Pakistani rupee enjoying smart recovery as economy up
Higher remittances, debt relief and economic rebound all contribute to currency's ascent
Pakistan's rupee has staged a smart recovery against the US dollar on positive economic indicators, and experts believe it will continue its upward trend despite some challenges ahead.
Analysts and market experts said the currency will be a major beneficiary of higher GDP growth, rising foreign exchange reserves and consistent remittances inflows of over $2 billion during the first eight months of the current 2020-21 financial year.
The rupee has so far appreciated 1.7 per cent against the dollar this year and closed at 157.12 on the interbank market on Friday. Against the UAE dirham, it ended slightly up at 42.77 against 43.6 on January 8, reflecting an appreciation of 1.9 per cent.
“The Pakistani rupee has returned to stability chiefly due to higher remittances, debt relief on account of Covid-19 payment relief plan and economic rebound in the country,” experts said.
Latest central bank data indicates that Pakistan’s economy is expected to post 2.5 per cent GDP growth in the current fiscal year ending June 2021 after contracting 0.4 per cent last year as the government’s policy measures start yielding positive results.
The country registered a 24 per cent year-on-year increase in workers’ remittances to $16.5 billion during the July 2020-January 2021 period, while foreign exchange reserves rose to $20.13 billion during the week ended February 26 from $20.04 billion a week ago, according to the State Bank of Pakistan (SBP).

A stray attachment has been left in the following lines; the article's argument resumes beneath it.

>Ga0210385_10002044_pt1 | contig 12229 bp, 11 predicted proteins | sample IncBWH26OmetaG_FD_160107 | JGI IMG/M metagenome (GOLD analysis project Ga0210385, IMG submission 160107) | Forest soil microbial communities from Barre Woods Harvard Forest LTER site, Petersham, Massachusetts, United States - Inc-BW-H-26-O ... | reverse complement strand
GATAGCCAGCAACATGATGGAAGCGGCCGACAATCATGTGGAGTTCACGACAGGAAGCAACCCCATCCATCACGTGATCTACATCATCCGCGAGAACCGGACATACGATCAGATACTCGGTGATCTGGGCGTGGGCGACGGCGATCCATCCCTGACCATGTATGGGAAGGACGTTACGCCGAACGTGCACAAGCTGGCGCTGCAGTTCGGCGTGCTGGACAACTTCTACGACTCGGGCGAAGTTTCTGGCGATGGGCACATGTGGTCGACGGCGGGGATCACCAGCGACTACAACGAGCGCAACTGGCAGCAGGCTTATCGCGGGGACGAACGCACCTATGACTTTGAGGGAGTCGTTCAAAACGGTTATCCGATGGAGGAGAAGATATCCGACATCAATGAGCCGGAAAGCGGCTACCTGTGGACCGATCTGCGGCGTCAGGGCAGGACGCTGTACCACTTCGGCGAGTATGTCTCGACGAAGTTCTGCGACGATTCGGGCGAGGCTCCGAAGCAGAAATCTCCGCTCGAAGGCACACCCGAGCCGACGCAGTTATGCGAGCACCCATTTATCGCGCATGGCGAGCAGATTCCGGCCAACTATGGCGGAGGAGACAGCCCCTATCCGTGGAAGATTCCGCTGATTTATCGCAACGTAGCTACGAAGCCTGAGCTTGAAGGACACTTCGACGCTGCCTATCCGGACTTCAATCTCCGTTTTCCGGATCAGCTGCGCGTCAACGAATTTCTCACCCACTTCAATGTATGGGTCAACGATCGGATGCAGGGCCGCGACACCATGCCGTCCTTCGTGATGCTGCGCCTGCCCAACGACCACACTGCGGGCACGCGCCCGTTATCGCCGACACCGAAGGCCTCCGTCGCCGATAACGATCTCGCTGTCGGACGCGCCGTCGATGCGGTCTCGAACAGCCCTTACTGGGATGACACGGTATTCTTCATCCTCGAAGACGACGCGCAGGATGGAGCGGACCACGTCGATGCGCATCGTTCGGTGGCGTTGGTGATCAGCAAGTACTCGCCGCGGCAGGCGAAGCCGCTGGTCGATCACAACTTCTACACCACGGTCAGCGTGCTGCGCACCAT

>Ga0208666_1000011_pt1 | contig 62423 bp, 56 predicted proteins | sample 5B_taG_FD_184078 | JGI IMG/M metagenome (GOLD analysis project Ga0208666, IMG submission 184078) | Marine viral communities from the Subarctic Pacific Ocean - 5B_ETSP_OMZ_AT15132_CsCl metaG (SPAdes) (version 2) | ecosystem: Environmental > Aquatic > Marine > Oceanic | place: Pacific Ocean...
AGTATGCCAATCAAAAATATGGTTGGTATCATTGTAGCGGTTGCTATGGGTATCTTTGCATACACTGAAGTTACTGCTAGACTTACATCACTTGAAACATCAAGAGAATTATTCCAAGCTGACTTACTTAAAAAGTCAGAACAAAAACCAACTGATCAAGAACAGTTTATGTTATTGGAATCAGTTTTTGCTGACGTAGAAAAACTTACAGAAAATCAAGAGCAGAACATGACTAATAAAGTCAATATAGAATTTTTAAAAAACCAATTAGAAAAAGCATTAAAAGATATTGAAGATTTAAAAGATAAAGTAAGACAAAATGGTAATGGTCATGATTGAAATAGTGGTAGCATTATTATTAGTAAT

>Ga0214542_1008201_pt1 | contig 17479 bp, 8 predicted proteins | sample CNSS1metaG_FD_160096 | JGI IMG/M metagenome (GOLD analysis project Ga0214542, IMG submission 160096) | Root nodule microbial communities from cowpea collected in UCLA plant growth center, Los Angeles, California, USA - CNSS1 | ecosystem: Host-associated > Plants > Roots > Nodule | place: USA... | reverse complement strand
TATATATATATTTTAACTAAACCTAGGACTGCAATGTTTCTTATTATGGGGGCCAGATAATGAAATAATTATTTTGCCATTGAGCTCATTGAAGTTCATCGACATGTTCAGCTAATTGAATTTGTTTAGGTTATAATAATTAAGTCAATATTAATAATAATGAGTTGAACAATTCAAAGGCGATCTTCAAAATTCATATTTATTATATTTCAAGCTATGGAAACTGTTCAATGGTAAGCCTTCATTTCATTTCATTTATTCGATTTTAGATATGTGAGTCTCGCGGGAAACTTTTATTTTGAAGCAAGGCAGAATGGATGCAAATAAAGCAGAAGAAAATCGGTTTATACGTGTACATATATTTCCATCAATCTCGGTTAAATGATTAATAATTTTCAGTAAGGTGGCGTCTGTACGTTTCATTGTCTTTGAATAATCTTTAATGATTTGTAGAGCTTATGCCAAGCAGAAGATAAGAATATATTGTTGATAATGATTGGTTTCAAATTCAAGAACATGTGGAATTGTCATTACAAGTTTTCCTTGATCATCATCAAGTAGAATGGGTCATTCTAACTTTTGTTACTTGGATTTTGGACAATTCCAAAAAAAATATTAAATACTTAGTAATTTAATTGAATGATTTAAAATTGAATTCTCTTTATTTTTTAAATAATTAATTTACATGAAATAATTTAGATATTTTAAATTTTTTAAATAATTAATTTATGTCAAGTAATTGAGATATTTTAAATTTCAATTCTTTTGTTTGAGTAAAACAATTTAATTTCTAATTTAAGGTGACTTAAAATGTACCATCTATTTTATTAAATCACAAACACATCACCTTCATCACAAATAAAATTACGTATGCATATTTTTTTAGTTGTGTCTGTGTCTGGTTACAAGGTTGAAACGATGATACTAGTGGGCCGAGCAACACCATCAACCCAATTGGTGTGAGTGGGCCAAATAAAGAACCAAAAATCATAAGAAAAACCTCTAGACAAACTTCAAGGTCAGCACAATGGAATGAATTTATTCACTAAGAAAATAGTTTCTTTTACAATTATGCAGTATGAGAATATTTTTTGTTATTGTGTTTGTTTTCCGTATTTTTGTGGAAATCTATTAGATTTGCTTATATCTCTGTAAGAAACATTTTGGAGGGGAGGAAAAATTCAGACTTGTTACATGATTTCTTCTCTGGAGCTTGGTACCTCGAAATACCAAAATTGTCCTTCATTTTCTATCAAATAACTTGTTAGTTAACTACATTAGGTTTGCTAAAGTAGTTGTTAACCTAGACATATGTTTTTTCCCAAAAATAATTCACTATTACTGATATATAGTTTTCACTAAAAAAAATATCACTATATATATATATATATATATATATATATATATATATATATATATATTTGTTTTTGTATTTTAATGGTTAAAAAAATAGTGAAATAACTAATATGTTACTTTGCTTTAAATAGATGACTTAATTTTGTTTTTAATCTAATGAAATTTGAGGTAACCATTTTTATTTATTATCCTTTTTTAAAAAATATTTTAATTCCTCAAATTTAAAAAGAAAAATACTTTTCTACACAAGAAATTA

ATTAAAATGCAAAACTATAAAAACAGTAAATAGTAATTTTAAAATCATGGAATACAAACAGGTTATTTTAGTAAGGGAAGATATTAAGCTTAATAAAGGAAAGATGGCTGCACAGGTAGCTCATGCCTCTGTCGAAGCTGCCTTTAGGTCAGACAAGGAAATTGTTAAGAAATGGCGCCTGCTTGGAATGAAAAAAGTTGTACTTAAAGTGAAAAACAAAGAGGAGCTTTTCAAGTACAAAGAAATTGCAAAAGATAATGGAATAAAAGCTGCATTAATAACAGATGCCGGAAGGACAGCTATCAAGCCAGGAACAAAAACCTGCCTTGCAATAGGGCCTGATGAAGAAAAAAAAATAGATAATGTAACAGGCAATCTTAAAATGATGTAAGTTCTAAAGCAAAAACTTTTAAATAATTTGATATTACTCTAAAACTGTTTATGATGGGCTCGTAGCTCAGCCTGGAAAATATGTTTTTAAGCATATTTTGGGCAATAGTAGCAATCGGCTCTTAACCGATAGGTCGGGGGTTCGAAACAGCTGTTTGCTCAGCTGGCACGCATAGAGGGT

“The forex reserves held by the central bank increased $70 million to $12.978 billion due to the government’s official inflows. The foreign exchange reserves of commercial banks also increased to $7.155 billion from $7.132 billion,” the SBP said.
The central bank data also showed that Pakistan’s current account deficit shrank by 55 per cent on a year-on-year basis to $229 million in January from $512 million in the same month last year due to rising exports and higher remittances.
Devesh Mamtani, chief market strategist at Century Financial, said the rupee sustained an upward trend on account of positive economic indicators, but some challenges will keep the currency under pressure in 2021.
“From a high of 168 against the US dollar seen during the last year when pandemic started, the rupee has appreciated by 6.5 per cent and is currently trading near 158 levels. A wave of positive factors have helped the rupee to gain strength over the past year. This includes factors like resumption of the IMF’s [International Monetary Fund’s] $6 billion lending facility, narrowing of current account deficit and G20 lenders’ agreement for a second debt relief for Pakistani economy. The resumption of the IMF bailout programme is especially a huge win for the economy as had it been stalled last year owing to the pandemic,” Mamtani said.
About the rupee’s outlook in 2021, he said its future primarily hinges on full availability of the bailout package as well the country’s success in raising additional funds through bond issuance. “The IMF facility will help country win over international investors when it seeks to raise more than $1.5 billion through global bond sales. This is required in order to plug the budget deficit gap, which is currently set at 7.5 per cent of GDP. The government needs to strictly adhere to its budget deficit target and not overshoot key expenditure areas so as to balance the overall deficit numbers,” Mamtani said.
He said the IMF’s return is definitely a big positive for the rupee as well as the economy. IMF staff recently reached an agreement with Pakistani authorities in order to complete the second to fifth round of reviews that were announced in 2019.